Testing in Laravel 9 For Beginners: PHPUnit, Pest, TDD

Default Tests: How They Work and How to Launch Them

Let's start this course by looking at the default tests when a new Laravel project is created. You can see a folder named tests with Feature and Unit tests.

tests directory

We will talk more deeply about their differences later in the course. But mainly, most of your tests should be feature. This means you test some feature to see whether it works or not. Unit tests are more about separate, so-called units of your code like a function. You would test that a function internally works correctly. We will focus most on the feature tests in this course.

Now let's look at what is the ExampleTest in the tests/Feature folder.

ExampleTest is a class that extends the TestCase, and every test or feature to be tested is a function. The test class may contain multiple functions. In each function, you execute some code and then test or assert that something happened and whether it's correct. For example, in this example test case:

public function test_the_application_returns_a_successful_response(): void
$response = $this->get('/');

We get the home page URL and assert that the status of that request is 200.

To run these tests in the terminal, we need to run a command that will execute all Feature and Unit tests.

php artisan test

run tests command

We can see that two tests passed. One from Unit and one from Feature tests. The names for the tests come from the naming of the function. When naming the test function, don't be afraid of longer names because those will be readable when someone launches tests in the feature.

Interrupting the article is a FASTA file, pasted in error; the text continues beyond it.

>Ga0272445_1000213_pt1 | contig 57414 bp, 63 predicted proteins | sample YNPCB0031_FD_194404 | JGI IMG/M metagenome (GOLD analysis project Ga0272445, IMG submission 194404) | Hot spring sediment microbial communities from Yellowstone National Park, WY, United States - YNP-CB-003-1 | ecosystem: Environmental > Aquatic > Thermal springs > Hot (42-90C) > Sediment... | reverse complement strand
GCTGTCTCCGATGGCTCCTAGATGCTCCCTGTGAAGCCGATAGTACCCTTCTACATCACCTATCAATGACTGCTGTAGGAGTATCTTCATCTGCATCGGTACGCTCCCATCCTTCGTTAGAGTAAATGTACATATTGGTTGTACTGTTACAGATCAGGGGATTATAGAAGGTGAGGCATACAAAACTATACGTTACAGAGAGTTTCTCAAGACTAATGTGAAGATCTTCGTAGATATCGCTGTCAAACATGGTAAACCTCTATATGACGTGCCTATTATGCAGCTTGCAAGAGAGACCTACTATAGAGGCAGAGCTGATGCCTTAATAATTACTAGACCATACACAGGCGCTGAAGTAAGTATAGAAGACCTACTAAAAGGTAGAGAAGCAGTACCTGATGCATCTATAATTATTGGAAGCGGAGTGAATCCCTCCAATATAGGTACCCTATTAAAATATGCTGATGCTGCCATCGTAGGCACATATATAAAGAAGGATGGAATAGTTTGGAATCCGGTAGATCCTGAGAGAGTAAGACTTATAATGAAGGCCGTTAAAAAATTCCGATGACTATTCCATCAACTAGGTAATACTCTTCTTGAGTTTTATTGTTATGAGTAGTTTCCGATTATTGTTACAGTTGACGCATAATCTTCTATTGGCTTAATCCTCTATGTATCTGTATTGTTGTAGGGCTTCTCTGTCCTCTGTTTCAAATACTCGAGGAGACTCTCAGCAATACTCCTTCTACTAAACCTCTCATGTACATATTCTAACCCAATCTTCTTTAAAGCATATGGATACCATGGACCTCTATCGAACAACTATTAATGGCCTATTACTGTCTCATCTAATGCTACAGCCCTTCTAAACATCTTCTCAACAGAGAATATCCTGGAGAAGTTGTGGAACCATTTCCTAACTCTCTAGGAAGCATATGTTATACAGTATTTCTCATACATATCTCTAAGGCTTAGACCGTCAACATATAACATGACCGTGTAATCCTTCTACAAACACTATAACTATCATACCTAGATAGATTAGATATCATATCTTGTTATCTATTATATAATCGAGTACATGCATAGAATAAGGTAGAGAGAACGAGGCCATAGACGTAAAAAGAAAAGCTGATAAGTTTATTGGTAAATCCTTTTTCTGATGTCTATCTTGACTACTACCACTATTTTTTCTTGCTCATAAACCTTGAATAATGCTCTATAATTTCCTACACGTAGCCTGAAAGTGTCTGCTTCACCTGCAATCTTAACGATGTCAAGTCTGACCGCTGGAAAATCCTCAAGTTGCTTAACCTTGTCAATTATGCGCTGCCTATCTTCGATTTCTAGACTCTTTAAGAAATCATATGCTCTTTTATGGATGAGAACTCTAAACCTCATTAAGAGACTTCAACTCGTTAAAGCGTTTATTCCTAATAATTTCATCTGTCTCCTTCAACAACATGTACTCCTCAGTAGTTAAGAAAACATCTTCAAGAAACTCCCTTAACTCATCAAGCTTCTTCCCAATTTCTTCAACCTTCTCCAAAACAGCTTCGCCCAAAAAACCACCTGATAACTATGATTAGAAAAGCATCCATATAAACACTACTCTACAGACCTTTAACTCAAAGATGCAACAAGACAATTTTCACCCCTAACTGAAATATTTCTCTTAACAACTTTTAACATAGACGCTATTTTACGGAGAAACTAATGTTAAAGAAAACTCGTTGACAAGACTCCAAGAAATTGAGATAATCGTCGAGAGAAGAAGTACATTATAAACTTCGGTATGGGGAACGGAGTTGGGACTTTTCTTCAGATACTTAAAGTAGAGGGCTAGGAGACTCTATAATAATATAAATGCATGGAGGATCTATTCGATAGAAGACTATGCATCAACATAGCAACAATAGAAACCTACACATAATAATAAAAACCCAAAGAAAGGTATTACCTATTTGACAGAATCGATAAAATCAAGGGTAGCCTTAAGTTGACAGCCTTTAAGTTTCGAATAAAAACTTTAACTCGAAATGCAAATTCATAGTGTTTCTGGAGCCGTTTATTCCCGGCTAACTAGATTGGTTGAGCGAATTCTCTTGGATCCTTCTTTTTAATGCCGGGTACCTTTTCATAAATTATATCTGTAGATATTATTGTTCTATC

Now, what happens when a test fails? Let's change the status and re-run the tests.

public function test_the_application_returns_a_successful_response(): void
$response = $this->get('/');

failed test

Now we can see that 1 passed and 1 failed. And inside, we can see which test failed and on which line. And it shows the actual error Expected response status code [403] but received 200.. This is what a failed test would look like.

So you can see how easy it is to start testing. Most of the tests are just launching some page or calling some API and then testing whether it is successful. There is a specific kind of test called smoked tests, which goes through all the pages and tests if the page returns 200 or whatever the status code expected.

Even these tests would be a great start to ensure your application works when you launch a new feature. All the other parts of the automated testing are about exploring different assertions and ways to simulate those scenarios for specific pages or functionality.

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